It doesn't seem to me that this scenario is in anybody's interest in so far as growth and stability are concerned. On the one hand, Germany would be hurt because it drives the mark up in relative value -- and thus injures its export sector. And on the other, the peripheral countries would be hurt because the extent of debt monetization necessary would likely trigger rapid price inflation. Not to mention, they'd probably be shut out of international capital markets like Argentina has been since 2001.

    Beyond this, without relatively strict capital controls, each of the spawned currencies would be like a dingy adrift in a storm -- the storm being international currency markets. Quite simply, in my opinion, this is just too volatile of a place to venture into if it can be avoided. If the future stays on its current trajectory, you'd be stuck between the dollar and eventually the yuan. So as opposed to unelected technocrats in Brussels, your monetary policy would be made by unelected technocrats in Washington and Beijing.

    In the short-term, is breaking up easier? Maybe. Maybe not. But in the long-term, I would say that it definitely isn't.

  • Report this Comment On April 05, 2012, at 2:00 PM, TheDumbMoney wrote:

    "Should" is a meaningless word for investors.

    For an excellent primer on why the Euro was flawed from the beginning see here:

    http://www.project-syndicate.org/commentary/a-centerless-eur...

    You are absolutely correct that the one alternative to disintegration is tighter fiscal integration. In short, the Euro must become more like the U.S., with less country identity, and with a federal government whose officials are popularly elected (as they are not now).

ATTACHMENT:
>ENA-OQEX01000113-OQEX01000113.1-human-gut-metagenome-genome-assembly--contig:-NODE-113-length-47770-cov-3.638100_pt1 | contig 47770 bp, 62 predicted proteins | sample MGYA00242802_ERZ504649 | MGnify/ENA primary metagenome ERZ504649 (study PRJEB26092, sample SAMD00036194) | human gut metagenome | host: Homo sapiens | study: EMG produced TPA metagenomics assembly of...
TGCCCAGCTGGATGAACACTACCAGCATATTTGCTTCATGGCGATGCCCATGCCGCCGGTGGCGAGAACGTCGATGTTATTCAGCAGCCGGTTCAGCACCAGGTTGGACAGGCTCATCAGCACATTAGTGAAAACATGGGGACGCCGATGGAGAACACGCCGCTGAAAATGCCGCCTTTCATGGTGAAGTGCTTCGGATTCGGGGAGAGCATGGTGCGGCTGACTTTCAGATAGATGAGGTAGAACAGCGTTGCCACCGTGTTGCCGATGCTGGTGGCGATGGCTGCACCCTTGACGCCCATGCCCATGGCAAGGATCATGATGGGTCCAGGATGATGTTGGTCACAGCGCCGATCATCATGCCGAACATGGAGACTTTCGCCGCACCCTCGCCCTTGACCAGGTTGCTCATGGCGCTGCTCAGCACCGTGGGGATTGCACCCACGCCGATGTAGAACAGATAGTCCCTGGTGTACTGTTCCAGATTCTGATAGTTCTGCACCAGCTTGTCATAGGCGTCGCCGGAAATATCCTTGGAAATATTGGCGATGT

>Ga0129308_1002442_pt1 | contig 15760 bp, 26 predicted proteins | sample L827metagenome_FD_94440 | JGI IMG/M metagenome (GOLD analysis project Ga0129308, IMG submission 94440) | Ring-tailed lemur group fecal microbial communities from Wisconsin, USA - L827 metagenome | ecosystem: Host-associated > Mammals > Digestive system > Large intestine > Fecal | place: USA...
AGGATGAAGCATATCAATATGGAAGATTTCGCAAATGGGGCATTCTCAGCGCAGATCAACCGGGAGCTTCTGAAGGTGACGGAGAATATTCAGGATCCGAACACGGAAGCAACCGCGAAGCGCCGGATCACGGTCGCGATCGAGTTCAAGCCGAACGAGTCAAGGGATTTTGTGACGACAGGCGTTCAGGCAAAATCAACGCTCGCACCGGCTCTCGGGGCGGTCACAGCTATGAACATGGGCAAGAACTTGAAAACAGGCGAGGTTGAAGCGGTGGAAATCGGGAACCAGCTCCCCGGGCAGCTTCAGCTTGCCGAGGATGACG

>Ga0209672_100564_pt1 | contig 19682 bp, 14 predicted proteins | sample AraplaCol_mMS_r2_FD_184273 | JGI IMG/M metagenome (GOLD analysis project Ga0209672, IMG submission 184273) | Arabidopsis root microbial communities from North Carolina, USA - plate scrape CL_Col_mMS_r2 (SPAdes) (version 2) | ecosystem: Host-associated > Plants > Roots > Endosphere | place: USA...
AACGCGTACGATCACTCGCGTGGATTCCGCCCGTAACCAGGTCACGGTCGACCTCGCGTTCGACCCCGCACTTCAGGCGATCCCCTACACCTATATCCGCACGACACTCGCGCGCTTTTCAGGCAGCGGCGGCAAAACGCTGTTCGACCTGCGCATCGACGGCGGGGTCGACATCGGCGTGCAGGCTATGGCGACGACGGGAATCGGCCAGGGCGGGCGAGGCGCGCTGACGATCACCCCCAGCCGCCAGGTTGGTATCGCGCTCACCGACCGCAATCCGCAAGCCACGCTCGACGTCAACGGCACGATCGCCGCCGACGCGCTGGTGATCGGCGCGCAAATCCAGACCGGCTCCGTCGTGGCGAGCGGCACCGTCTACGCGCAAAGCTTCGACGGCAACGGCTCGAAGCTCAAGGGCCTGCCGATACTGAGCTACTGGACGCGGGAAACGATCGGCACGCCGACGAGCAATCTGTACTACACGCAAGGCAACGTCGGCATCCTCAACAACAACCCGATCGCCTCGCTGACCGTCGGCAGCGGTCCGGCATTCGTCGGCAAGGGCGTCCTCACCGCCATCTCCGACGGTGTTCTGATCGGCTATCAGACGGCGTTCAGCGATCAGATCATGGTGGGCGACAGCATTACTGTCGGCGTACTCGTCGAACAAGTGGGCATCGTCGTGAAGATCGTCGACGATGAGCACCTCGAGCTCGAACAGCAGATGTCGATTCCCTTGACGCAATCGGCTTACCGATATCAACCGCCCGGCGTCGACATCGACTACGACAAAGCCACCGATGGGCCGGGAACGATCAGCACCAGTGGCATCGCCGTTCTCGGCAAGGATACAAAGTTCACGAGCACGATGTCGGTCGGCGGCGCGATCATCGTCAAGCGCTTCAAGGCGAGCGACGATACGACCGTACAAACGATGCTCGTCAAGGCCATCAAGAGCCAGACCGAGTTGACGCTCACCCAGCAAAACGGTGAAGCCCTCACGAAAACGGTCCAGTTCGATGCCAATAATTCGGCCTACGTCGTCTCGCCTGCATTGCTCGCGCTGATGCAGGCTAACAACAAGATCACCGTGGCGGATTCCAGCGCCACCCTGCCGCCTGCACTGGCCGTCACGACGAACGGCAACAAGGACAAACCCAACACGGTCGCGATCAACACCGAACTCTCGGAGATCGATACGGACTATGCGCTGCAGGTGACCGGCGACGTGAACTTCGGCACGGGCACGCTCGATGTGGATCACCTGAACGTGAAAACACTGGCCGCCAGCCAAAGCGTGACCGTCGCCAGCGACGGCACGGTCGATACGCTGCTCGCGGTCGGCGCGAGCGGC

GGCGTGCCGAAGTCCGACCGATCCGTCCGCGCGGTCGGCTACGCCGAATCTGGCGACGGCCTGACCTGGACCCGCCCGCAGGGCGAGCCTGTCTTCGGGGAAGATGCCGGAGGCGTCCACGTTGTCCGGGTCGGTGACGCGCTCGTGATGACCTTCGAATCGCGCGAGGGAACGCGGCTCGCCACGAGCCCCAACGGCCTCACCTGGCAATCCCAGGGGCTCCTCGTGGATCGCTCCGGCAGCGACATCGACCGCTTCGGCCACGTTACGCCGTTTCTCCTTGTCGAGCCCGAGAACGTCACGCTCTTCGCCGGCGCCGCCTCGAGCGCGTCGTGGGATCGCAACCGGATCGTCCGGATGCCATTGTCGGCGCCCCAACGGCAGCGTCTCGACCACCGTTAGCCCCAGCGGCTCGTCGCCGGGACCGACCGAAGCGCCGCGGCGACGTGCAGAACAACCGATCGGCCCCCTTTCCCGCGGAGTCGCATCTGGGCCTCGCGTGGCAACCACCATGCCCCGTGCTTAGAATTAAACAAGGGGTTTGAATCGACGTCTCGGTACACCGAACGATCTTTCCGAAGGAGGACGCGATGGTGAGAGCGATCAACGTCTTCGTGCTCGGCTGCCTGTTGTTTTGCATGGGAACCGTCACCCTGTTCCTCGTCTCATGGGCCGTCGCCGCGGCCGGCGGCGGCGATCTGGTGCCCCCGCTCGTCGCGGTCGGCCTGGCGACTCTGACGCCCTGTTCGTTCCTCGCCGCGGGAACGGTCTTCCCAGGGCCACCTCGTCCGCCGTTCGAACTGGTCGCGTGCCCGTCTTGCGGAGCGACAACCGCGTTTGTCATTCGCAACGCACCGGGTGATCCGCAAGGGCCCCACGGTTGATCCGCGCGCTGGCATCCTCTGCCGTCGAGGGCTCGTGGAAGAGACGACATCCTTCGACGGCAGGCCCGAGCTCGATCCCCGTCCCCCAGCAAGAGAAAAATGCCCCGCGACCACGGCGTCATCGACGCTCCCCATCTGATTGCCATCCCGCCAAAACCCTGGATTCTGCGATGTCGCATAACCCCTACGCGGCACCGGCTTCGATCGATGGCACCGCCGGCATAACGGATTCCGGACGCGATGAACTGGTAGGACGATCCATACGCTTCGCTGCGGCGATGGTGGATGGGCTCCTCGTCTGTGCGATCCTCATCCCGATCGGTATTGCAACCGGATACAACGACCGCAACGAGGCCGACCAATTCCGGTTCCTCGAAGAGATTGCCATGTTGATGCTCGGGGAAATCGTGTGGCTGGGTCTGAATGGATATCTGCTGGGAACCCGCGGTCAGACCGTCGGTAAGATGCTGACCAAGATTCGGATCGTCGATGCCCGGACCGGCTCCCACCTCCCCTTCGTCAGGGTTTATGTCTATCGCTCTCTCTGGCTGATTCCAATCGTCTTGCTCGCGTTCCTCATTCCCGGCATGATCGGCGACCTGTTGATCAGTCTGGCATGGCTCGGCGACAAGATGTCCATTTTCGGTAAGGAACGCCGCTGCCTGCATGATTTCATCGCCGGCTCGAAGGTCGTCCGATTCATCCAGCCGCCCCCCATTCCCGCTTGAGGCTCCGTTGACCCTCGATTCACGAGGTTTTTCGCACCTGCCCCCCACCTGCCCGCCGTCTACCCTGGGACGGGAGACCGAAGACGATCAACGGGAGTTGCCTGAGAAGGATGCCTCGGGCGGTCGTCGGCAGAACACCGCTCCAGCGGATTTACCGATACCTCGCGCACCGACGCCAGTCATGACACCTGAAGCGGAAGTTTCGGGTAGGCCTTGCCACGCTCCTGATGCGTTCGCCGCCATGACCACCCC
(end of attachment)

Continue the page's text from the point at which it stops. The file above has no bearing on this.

But do you honestly think that is more likely than breakup? Setting aside the emotions of what you think is best, and your fears if we return to the Europ of 70 years ago, is that at all likely? No, bud, it's not.

    Accordingly, I foresee muddling through and attempts to staunch the bleeding, followed by breakup of the currency zone, or at minimum the exit of many many members that never should have been part of it. That does not mean the EUROZONE will die as a POLITICAL entity. Many aspects of it will live on; we will not in fact be back to the Europ of 70 years ago. (Many European countries to this day are not part of the Euro, and they are, with the notable exception of Germany for whom the present Euro acts as a hugely undervalued and stimulative currency, the ones doing the best.)

    We're not Euro haters. We are objective observers of fact. Coulda, shoulda, woulda. Who cares? What is objective reality, and how do we prepare? That's all that matters.

  • Report this Comment On April 05, 2012, at 3:14 PM, TrojanFan wrote:

    This will end however Goldman Sachs wants it to end because they are in complete control of how this process is unfolding. So you have to ask yourself what are Goldman Sachs interests and how well aligned with your interests are they?

    Goldman is now pricinpally a trading operation and their trading business loves volatility. Anything that creates chaos, complexity and information assymetry is what Goldman is all about. If the world changes rapidly in fundamental ways that are convoluted, opaque and difficult to understand, it places them in the enviable position of presiding over that chaos. They are banking on being able to figure out how the post crisis world works and what the new valuations are before everyone else AND they'll have an unfair advantage because their trading desks will always get a preview of what the new designs will look like before everyone else does. This gives them the opportunity to make enormous arbitrage profits on the collapse and redefinition of what currency is and how currency markets will work going forward.

    You think this is nuts? Look at all the critical posts that former Goldman executives have taken up residence in since this all began:

    http://www.independent.co.uk/news/business/analysis-and-feat...